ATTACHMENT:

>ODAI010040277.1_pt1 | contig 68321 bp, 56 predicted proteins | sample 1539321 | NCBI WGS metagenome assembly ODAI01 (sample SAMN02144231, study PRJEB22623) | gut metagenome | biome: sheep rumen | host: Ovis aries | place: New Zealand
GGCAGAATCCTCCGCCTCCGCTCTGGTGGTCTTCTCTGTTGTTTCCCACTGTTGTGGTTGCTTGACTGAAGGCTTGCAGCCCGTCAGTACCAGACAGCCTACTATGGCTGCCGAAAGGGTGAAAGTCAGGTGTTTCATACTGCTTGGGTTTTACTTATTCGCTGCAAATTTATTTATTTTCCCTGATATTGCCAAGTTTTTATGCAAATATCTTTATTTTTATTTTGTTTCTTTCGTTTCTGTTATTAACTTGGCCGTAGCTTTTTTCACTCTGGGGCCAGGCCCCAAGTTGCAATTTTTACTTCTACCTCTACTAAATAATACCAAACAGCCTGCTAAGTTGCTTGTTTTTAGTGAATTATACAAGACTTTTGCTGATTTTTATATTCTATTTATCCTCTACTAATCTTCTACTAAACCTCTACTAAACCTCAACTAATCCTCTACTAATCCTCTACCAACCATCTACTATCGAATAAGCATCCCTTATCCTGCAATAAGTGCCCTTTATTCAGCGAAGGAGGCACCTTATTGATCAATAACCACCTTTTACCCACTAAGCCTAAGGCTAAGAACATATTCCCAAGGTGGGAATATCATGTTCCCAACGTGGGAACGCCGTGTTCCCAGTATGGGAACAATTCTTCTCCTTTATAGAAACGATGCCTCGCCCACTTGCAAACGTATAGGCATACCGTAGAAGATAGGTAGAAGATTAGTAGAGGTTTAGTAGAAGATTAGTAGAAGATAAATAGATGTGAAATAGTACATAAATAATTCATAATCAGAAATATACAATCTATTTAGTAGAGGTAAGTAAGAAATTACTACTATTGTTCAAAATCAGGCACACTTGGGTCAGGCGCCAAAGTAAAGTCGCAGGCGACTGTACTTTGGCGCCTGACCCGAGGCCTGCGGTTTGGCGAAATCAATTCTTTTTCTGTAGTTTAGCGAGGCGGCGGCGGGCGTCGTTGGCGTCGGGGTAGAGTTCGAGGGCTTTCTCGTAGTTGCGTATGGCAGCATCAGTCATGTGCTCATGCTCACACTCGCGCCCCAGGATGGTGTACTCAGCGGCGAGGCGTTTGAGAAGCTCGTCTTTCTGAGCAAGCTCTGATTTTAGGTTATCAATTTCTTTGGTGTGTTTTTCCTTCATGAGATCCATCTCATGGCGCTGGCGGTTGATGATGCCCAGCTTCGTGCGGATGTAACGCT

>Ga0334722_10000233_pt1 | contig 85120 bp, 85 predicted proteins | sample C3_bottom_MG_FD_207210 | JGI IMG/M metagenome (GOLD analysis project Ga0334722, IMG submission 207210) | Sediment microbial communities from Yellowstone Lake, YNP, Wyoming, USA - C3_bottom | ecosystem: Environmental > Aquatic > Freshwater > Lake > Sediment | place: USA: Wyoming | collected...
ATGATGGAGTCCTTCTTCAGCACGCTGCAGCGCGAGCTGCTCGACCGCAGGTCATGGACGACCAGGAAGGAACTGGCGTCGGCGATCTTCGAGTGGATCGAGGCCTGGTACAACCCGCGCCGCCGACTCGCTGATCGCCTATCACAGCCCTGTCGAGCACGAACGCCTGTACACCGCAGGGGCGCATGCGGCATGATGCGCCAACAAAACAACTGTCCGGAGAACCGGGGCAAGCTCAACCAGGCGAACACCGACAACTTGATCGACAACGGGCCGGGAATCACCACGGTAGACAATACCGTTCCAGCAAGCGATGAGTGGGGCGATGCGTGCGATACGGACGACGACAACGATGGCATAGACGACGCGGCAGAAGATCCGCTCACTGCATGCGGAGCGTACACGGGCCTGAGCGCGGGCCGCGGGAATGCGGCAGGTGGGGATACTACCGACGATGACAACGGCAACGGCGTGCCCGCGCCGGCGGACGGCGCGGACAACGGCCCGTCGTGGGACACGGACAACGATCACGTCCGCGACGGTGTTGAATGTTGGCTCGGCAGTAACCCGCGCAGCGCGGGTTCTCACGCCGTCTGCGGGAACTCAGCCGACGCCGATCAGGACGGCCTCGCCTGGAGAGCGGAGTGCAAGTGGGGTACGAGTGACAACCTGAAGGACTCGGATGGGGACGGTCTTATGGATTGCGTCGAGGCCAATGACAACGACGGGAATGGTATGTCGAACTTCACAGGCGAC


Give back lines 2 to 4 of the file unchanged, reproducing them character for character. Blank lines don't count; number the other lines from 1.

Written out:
GGCAGAATCCTCCGCCTCCGCTCTGGTGGTCTTCTCTGTTGTTTCCCACTGTTGTGGTTGCTTGACTGAAGGCTTGCAGCCCGTCAGTACCAGACAGCCTACTATGGCTGCCGAAAGGGTGAAAGTCAGGTGTTTCATACTGCTTGGGTTTTACTTATTCGCTGCAAATTTATTTATTTTCCCTGATATTGCCAAGTTTTTATGCAAATATCTTTATTTTTATTTTGTTTCTTTCGTTTCTGTTATTAACTTGGCCGTAGCTTTTTTCACTCTGGGGCCAGGCCCCAAGTTGCAATTTTTACTTCTACCTCTACTAAATAATACCAAACAGCCTGCTAAGTTGCTTGTTTTTAGTGAATTATACAAGACTTTTGCTGATTTTTATATTCTATTTATCCTCTACTAATCTTCTACTAAACCTCTACTAAACCTCAACTAATCCTCTACTAATCCTCTACCAACCATCTACTATCGAATAAGCATCCCTTATCCTGCAATAAGTGCCCTTTATTCAGCGAAGGAGGCACCTTATTGATCAATAACCACCTTTTACCCACTAAGCCTAAGGCTAAGAACATATTCCCAAGGTGGGAATATCATGTTCCCAACGTGGGAACGCCGTGTTCCCAGTATGGGAACAATTCTTCTCCTTTATAGAAACGATGCCTCGCCCACTTGCAAACGTATAGGCATACCGTAGAAGATAGGTAGAAGATTAGTAGAGGTTTAGTAGAAGATTAGTAGAAGATAAATAGATGTGAAATAGTACATAAATAATTCATAATCAGAAATATACAATCTATTTAGTAGAGGTAAGTAAGAAATTACTACTATTGTTCAAAATCAGGCACACTTGGGTCAGGCGCCAAAGTAAAGTCGCAGGCGACTGTACTTTGGCGCCTGACCCGAGGCCTGCGGTTTGGCGAAATCAATTCTTTTTCTGTAGTTTAGCGAGGCGGCGGCGGGCGTCGTTGGCGTCGGGGTAGAGTTCGAGGGCTTTCTCGTAGTTGCGTATGGCAGCATCAGTCATGTGCTCATGCTCACACTCGCGCCCCAGGATGGTGTACTCAGCGGCGAGGCGTTTGAGAAGCTCGTCTTTCTGAGCAAGCTCTGATTTTAGGTTATCAATTTCTTTGGTGTGTTTTTCCTTCATGAGATCCATCTCATGGCGCTGGCGGTTGATGATGCCCAGCTTCGTGCGGATGTAACGCT

>Ga0334722_10000233_pt1 | contig 85120 bp, 85 predicted proteins | sample C3_bottom_MG_FD_207210 | JGI IMG/M metagenome (GOLD analysis project Ga0334722, IMG submission 207210) | Sediment microbial communities from Yellowstone Lake, YNP, Wyoming, USA - C3_bottom | ecosystem: Environmental > Aquatic > Freshwater > Lake > Sediment | place: USA: Wyoming | collected...
ATGATGGAGTCCTTCTTCAGCACGCTGCAGCGCGAGCTGCTCGACCGCAGGTCATGGACGACCAGGAAGGAACTGGCGTCGGCGATCTTCGAGTGGATCGAGGCCTGGTACAACCCGCGCCGCCGACTCGCTGATCGCCTATCACAGCCCTGTCGAGCACGAACGCCTGTACACCGCAGGGGCGCATGCGGCATGATGCGCCAACAAAACAACTGTCCGGAGAACCGGGGCAAGCTCAACCAGGCGAACACCGACAACTTGATCGACAACGGGCCGGGAATCACCACGGTAGACAATACCGTTCCAGCAAGCGATGAGTGGGGCGATGCGTGCGATACGGACGACGACAACGATGGCATAGACGACGCGGCAGAAGATCCGCTCACTGCATGCGGAGCGTACACGGGCCTGAGCGCGGGCCGCGGGAATGCGGCAGGTGGGGATACTACCGACGATGACAACGGCAACGGCGTGCCCGCGCCGGCGGACGGCGCGGACAACGGCCCGTCGTGGGACACGGACAACGATCACGTCCGCGACGGTGTTGAATGTTGGCTCGGCAGTAACCCGCGCAGCGCGGGTTCTCACGCCGTCTGCGGGAACTCAGCCGACGCCGATCAGGACGGCCTCGCCTGGAGAGCGGAGTGCAAGTGGGGTACGAGTGACAACCTGAAGGACTCGGATGGGGACGGTCTTATGGATTGCGTCGAGGCCAATGACAACGACGGGAATGGTATGTCGAACTTCACAGGCGAC